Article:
It was a neat coincidence. As we entered the final week of the Barclays Premiership, with Chelsea and Manchester United competing for the trophy, so the two best high street retailers went head to head in Central London. Oddbins’ press tasting on Tuesday was followed by Majestic’s on Friday. The supermarket filling in this appetising retail sandwich was provided by Waitrose, who presented their wines to the Fourth Estate on Wednesday and Thursday. Sensodyne toothpaste time.
The proximity of three such important tastings provided journalists with the opportunity to compare and contrast them. Alongside Marks & Spencer, who held their tasting in March, these are currently three of the four best major wine retailers in the country. At the time of writing, I haven’t sampled what Morrison’s, Asda and Sainsbury’s have to offer, but on recent form, I can’t see any of them breaking into the top four. And Tesco? Forget it right now.
Let’s look at Oddbins first. I won’t comment on the profitability of the chain, or its relationships with some of its suppliers, but Simon Baile clearly believes that Oddbins is emerging from the dark tunnel of Castel’s ownership. In terms of the wines on the shelves, this most recent tasting continued the improvements of last year. After a couple of disappointing initial presentations — when to be fair to Oddbins, it was clearing a backlog of stock — it is once again buying some very good wines.
Will Oddbins replicate its glory days under John Ratcliffe and Steve Daniel? It’s not out of the question, although the new team isn’t there yet. There were very few poor wines on show, a lot of well chosen core lines and plenty of evidence of a willingness to take risks: a Mosel Trocken, a seven grape Spanish white blend, a mature Bourgueil, an Aglianico, a Californian Mourvèdre and a Tempranillo-based Aussie blend are all classic odd bins. And Oddbins.
Most intriguing of all, the chain showed a selection of “natural” wines, mostly sourced from specialist importer, Les Caves de Pyrène. There may be no precise definition of what constitutes a natural wine — organic or bio-dynamic, wild yeasts and no or low sulphur are common themes — but it’s an interesting movement that’s gaining momentum in the on-trade. There were some weird flavours on offer, but well done Oddbins for taking a punt on something that is outside the mainstream.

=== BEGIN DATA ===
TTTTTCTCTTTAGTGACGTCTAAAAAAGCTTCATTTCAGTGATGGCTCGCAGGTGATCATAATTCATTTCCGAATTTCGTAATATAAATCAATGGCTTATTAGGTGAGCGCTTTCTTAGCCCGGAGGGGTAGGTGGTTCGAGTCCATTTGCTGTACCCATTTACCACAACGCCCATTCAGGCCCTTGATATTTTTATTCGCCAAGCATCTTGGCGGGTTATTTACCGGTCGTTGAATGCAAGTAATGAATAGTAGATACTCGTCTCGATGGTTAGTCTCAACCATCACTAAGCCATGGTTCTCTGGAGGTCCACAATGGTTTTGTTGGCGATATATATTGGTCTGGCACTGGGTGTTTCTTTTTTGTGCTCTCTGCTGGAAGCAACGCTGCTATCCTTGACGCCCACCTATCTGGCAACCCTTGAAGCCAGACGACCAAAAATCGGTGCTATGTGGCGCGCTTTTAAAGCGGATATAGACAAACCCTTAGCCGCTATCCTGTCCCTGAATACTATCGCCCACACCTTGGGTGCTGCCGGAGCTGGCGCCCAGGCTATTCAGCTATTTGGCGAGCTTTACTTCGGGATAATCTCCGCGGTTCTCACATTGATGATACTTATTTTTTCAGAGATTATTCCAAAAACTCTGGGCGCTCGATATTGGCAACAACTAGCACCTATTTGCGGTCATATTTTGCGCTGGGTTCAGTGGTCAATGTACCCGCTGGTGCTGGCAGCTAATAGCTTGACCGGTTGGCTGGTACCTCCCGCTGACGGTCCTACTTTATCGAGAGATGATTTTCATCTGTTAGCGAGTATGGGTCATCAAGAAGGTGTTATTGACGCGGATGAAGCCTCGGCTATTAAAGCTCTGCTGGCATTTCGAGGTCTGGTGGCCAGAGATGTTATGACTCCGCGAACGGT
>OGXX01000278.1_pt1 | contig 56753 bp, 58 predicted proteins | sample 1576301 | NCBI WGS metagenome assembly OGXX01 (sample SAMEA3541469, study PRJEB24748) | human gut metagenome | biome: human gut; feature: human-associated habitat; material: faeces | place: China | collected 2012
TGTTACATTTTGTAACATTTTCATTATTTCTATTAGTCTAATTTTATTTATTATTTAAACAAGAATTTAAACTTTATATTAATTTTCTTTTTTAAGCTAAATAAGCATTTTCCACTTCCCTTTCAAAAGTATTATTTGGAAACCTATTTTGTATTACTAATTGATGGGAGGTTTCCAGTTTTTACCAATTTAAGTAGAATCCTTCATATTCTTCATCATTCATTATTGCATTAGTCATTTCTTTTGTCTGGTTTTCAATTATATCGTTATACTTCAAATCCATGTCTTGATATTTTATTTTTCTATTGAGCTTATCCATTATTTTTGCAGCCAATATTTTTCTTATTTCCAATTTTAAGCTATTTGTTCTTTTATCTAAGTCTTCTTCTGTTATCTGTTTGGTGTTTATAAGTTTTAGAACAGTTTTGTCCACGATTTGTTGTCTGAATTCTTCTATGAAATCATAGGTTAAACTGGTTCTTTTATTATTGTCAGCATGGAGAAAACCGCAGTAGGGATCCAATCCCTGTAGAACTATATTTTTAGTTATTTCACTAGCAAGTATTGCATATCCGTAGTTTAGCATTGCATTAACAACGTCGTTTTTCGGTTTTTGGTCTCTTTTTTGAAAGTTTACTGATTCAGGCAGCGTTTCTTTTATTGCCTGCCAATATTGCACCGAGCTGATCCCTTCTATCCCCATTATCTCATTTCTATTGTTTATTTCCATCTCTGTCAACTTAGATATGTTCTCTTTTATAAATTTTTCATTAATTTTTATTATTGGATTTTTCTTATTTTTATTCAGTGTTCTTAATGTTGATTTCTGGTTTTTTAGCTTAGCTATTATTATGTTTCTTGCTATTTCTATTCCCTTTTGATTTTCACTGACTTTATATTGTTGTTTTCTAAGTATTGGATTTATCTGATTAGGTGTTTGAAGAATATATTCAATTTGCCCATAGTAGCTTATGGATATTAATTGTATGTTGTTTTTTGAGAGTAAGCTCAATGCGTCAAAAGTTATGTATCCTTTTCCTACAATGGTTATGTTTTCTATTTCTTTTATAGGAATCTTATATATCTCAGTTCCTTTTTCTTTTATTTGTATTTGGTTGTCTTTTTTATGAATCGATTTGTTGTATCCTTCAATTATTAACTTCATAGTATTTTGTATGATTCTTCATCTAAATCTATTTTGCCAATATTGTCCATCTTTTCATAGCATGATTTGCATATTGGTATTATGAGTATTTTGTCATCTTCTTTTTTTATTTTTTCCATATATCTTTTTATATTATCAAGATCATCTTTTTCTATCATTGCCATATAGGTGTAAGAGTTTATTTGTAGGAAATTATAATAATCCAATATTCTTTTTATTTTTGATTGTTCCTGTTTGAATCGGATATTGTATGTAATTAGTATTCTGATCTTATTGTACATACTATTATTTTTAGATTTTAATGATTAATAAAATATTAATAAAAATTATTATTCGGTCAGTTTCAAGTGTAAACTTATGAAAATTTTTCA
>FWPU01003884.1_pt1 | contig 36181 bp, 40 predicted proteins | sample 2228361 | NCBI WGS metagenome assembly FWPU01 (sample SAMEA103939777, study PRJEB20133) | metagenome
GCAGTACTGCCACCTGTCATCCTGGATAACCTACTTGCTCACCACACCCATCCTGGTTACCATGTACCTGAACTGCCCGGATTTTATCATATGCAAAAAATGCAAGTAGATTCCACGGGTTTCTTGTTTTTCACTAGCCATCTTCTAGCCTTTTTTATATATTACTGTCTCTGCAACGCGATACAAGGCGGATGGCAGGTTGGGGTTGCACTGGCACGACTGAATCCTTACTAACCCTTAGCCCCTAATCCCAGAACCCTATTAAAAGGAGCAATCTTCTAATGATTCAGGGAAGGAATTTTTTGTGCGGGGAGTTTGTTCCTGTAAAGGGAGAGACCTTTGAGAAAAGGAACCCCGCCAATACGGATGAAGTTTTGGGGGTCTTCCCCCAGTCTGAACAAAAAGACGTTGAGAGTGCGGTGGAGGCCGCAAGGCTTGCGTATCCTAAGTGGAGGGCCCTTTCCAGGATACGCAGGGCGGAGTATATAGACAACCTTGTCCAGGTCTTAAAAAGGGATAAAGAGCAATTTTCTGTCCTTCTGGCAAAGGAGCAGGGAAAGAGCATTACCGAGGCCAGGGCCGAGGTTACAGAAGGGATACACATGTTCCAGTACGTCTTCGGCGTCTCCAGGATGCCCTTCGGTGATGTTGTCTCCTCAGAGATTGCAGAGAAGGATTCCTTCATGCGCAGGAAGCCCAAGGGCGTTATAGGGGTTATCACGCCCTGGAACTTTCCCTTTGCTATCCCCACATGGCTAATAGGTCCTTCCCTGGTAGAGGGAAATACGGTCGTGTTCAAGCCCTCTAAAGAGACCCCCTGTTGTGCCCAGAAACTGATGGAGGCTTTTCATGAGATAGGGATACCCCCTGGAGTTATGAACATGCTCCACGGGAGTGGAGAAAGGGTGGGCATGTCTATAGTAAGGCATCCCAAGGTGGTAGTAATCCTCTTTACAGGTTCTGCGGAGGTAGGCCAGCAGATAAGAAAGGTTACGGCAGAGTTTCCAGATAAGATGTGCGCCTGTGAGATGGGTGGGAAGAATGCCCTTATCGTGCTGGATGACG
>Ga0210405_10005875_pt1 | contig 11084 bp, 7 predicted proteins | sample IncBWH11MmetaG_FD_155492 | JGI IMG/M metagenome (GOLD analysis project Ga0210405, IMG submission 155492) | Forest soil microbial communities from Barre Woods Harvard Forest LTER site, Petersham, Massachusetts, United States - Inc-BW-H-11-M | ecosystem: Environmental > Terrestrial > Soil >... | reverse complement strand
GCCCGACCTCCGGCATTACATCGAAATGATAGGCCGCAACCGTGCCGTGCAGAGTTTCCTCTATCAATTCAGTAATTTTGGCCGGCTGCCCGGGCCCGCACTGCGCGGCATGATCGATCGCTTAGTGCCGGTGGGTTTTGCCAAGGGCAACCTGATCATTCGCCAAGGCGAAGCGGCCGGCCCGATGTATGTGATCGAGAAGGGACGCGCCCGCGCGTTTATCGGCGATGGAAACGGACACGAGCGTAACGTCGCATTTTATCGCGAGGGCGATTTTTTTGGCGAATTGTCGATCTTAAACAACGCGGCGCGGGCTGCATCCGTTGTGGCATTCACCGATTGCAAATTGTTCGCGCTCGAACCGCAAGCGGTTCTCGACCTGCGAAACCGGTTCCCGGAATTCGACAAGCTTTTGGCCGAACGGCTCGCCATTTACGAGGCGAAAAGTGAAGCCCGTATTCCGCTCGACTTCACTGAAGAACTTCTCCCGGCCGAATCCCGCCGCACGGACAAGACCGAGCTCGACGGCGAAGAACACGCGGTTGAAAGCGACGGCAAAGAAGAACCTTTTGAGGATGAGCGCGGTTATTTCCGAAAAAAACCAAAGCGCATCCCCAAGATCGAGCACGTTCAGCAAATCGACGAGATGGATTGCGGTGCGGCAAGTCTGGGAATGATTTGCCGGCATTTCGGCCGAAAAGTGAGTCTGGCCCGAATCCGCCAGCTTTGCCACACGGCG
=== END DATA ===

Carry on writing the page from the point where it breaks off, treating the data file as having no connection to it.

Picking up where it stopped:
Majestic wouldn’t take the same risk. I suspect that Majestic’s customers are more conservative than Oddbins’, which is why you won’t find a cider-like sparkling wine made from Menu Pineau on its shelves. This remains one of the best run businesses in the wine trade, partly because it understands its punters so well. Give them what they want, with excellent service and a place to park and they will reward you with good sales figures, even in a recession.
The wine warehouse chain’s recent tasting was well up to its usual high standard. This remains the selection against which other retailers should judge themselves: well chosen lines at attractive price points, built on a solid foundation of French wines. Majestic has improved its Italian and Spanish ranges in recent years, as well as its New World picks, but France is what it does best.
The Gallic line up this time included some excellent wines from the Loire, the Languedoc, Burgundy, Bordeaux, Provence, the Rhône and especially Beaujolais. The 2009 vintage in this last region is just as exciting as the one in Bordeaux, and the wines are likely to be a hell of a lot cheaper. Could this see a revival of Gamay’s fortunes? It’s overdue in my view.
And what about Waitrose? There was no sign of Pierpaolo Petrassi MW, who will take over as head of wine buying later this summer, presumably because he is still under contract to Tesco. But his arrival should give fresh impetus to what is already the best and broadest supermarket range.
As ever, Waitrose weren’t interested in picking the highlights of their vast selection. Instead, they put on 292 wines, beers and spirits, challenging the palates and livers of the assembled hacks. This is commendably honest, if a little challenging for tasters. If it chose its best 120 wines it would appear in an even better light.
Waitrose and Majestic are similar in many respects and probably share some of the same customers. Waitrose, too, is at its best in the Old World, particularly France, Spain, Italy and Portugal, with a smattering of good wines from Germany and Austria. It also had a line up of outstanding 2009 Beaujolais.
Where both companies could do better is in the New World. There’s a tendency to rely on big brands — a source of promotional money perhaps? — rather than search out more unusual wines from smaller wineries. The buying is solid enough, but it’s also too safe. Something for Mr Petrassi to address perhaps.
But this is a caveat. At a time when the four largest supermarkets have consolidated their ranges and appear to be risk averse, Waitrose celebrates the diversity of wine. As with Oddbins and Majestic, we are lucky to have them.
Originally published in Off Licence News